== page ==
destroying previous full self-sufficiency in meat, milk, eggs and other animal
products and the previous well developed livestock industry as a whole. The
farmers of these countries are not able to compete with the subsidized prices
of imported animal commodities. Significant reduction of local production
(including liquidation of hundreds of thousands of animal farms and ranches), replaced
by the initially artificially cheap import, brought gradually much higher
prices than before. Similar situation in on American continent where strongly
4.16 a) The OIE Code is avoiding the veterinary certificate to be issued by the officers being materially (financially) responsible for guaranteeing sanitary status and for eventual sanitary deficiency = making impossible successful reclaim procedure. According to the OIE Code the export document issuing “accredited” veterinarian is not responsible for real sanitary status and has to sign only what he knows (no investigation – no knowledge about existing infection = “health”?). He can sign what he wants ! The OIE is not considering any objective inspection of these “accredited” veterinarians by government officers (who usually do not see exported animals and animal products) not to complicate relatively easy and profiting trade. According to OIE Code nobody is responsible for sanitary guarantee of exported animal commodities !
OIE Code 2007, Article 220.127.116.11:” It is essential not to include in the requirements additional specific matters which cannot be accurately and honestly signed by a veterinarian. For example, these requirements should not include certification of an area as being free from non-notifiable diseases the occurrence of which the signing veterinarian is not necessary inform about. Equally, to ask certification for events which will take place after the document is signed is unacceptable when these events are not under direct control and supervision of the signing veterinarian.”
OIE Code 2007, Article 18.104.22.168, paragraph 5: “They should not require a veterinarian to certify matters that are outside his-her knowledge or which he-she cannot ascertain and verify.”
OIE Code 2007, Chapter 22.214.171.124: “Certifying veterinarians should only certify matters that are within their own knowledge at the time of signing the certificate, or that have been separately attested by another competent party; have no conflict of interest in the commercial aspects of the animals or animal products being certified and be independent from the commercial parties.”
b) The above quoted OIE Code statements demonstrate once more that so called “certificates” have nothing to do with sanitary guarantee and even cannot be in conflict of interest in the commercial aspects !? Therefore, the OIE is preferring private veterinarians and not government veterinarians to investigate animal commodities and to issue export sanitary documents themselves. It is logical that export business and demanding sanitary aspects are normally in conflict of interest what is for the OIE an unknown phenomenon. The OIE, in spite of being intergovernmentall organization paid by member country governments, has been degrading (even “killing”) government veterinary services defending animal and human population health while private veterinarians have opposite interest and motivation. The OIE Code reflects serious weakness of major exporting country government veterinary services with very limited staff able to work mainly in their offices and spending a lot of time by administrative work.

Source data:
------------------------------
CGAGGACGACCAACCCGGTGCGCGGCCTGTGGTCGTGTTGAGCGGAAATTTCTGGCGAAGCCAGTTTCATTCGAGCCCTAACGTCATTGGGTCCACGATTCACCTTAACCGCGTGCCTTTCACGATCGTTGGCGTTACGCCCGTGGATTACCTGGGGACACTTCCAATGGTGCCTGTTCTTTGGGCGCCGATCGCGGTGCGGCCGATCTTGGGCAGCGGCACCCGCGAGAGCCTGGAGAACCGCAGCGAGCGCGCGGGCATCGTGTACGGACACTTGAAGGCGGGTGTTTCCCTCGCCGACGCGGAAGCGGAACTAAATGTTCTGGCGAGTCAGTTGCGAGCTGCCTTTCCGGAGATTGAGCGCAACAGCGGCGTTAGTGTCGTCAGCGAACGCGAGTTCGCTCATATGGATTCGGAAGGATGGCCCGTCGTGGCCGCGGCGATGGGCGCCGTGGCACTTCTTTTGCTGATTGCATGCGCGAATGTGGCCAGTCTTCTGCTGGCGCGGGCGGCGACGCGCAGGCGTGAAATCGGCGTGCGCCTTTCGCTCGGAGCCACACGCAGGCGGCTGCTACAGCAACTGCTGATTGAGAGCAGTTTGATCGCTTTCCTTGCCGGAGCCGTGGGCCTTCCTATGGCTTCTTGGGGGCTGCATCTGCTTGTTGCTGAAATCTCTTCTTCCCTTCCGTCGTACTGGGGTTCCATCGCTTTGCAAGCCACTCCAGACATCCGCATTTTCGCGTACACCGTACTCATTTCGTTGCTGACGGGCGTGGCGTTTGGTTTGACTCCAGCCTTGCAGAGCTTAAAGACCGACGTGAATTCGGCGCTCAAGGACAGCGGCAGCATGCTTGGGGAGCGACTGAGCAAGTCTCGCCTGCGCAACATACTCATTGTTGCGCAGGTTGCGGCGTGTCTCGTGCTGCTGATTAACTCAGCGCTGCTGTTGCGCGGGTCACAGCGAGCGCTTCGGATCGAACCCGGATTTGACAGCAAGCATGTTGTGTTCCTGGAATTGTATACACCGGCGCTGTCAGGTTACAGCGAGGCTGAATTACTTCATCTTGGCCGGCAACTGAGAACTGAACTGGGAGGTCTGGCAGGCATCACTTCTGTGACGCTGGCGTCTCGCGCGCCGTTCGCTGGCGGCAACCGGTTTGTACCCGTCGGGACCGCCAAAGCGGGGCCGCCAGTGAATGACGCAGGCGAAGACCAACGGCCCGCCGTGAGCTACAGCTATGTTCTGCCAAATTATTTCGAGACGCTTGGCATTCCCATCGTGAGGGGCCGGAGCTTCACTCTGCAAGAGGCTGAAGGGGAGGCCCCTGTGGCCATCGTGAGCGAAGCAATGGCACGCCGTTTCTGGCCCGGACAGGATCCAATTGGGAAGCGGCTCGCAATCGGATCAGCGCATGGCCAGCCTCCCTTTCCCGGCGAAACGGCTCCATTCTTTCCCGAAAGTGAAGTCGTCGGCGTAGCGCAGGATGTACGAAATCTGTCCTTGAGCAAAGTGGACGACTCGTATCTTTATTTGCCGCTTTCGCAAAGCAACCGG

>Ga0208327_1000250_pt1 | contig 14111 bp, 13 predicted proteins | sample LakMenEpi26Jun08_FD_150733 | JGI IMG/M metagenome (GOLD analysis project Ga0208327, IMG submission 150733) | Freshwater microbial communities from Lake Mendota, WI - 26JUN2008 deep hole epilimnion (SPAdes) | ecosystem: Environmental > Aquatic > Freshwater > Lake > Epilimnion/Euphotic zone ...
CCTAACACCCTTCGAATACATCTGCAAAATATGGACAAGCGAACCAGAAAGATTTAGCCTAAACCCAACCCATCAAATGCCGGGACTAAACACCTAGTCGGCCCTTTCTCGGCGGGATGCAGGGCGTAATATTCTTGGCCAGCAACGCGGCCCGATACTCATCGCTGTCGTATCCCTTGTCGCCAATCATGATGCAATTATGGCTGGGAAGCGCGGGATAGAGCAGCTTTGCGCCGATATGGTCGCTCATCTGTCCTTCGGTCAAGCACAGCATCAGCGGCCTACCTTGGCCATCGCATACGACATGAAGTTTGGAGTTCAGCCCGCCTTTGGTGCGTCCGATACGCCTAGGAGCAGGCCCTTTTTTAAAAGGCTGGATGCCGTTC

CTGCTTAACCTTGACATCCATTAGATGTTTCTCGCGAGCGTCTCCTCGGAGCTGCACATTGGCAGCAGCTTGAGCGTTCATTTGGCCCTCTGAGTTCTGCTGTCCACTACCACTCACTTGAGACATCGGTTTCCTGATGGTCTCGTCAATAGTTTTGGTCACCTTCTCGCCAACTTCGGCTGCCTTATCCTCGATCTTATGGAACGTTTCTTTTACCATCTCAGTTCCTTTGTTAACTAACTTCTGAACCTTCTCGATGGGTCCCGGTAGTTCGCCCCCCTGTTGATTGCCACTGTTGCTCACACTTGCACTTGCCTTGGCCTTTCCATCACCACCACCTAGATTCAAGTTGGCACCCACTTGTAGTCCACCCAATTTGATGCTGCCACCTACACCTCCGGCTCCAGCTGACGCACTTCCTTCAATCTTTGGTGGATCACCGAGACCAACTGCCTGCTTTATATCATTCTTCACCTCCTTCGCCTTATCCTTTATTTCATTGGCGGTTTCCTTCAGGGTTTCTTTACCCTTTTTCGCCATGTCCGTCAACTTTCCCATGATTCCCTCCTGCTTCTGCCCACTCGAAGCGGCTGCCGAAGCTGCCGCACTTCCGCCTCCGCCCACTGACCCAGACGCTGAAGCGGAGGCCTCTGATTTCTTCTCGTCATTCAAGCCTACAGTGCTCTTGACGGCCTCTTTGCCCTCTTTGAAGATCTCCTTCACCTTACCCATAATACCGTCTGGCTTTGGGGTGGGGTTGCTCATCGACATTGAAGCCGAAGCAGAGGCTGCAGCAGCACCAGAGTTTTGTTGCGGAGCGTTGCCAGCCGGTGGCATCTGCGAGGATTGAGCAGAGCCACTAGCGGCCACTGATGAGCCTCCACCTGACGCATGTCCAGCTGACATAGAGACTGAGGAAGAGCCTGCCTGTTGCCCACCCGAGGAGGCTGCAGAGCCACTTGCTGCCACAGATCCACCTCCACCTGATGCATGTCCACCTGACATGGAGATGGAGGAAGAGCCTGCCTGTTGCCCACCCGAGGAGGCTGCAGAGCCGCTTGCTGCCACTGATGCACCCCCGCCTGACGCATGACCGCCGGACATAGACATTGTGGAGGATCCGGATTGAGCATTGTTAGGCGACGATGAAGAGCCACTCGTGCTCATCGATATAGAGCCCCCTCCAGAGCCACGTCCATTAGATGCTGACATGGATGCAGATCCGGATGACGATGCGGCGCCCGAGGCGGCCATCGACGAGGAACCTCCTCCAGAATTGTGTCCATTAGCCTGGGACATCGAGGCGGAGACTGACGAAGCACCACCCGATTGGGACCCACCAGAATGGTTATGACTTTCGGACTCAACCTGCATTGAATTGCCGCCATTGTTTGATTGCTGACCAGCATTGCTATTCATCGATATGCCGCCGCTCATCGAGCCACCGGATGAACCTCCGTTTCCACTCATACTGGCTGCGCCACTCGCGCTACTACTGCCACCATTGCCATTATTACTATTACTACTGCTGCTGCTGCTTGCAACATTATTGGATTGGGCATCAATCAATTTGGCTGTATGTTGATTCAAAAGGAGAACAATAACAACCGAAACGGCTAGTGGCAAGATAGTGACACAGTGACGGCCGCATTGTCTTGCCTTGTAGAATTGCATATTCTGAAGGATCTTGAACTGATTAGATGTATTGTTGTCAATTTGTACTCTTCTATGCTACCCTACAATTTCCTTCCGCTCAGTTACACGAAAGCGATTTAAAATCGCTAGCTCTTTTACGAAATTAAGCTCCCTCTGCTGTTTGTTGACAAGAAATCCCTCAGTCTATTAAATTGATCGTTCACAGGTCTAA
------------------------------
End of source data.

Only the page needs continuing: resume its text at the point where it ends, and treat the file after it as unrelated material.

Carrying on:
OIE Code 2007, Chapter 1.1.1, term Veterinary Services : “Private sector organisations are normally accredited or approved to deliver functions by the Veterinary Authority” (“normally ?”).
OIE Code 2007, Article 126.96.36.199 describing the “responsibilities” of the exporting country, instead of asking them for full sanitary quality guarantee of exported animal commodities as of primary importance, is requiring only information and measures that are for importing country only of secondary importance such as: “ country ability to apply measures to control and prevent the relevant listed (?) diseases, structure of veterinary service, procedure for authorization of certifying veterinarians, monitoring their activities to verify their integrity and impartiality, etc.” All these uncontrollable information cannot replace at all the sanitary quality guarantee with full legal financial responsibility for eventual export of pathogens.
c) Very interesting is the provision in the paragraph 3. of the same Article: “The Head of the Veterinary Service of the exporting country is ultimately accountable for veterinary certification used in international trade.” How ? This is only a poor theory when the certifications are carried out mostly or exclusively by private veterinarians who, without necessary effective supervision on the spot by the government service, can certify what they wish due to not having any legal responsibility for the sanitary quality guarantee as deliberately avoided by the OIE Code. The OIE Code is full of other theoretical provisions giving tasks to the Heads of the Veterinary Service not respecting the facts that weakened government services of exporting countries are lacking necessary staff, facilities, material, funds, etc. needed for adequate control of international export. Using private “accredited” veterinarians is only imperfect emergency substitute which cannot replace independent government service. They usually avoid the conflict of interest with private exporters at the expense of the health in importing countries = export of infections.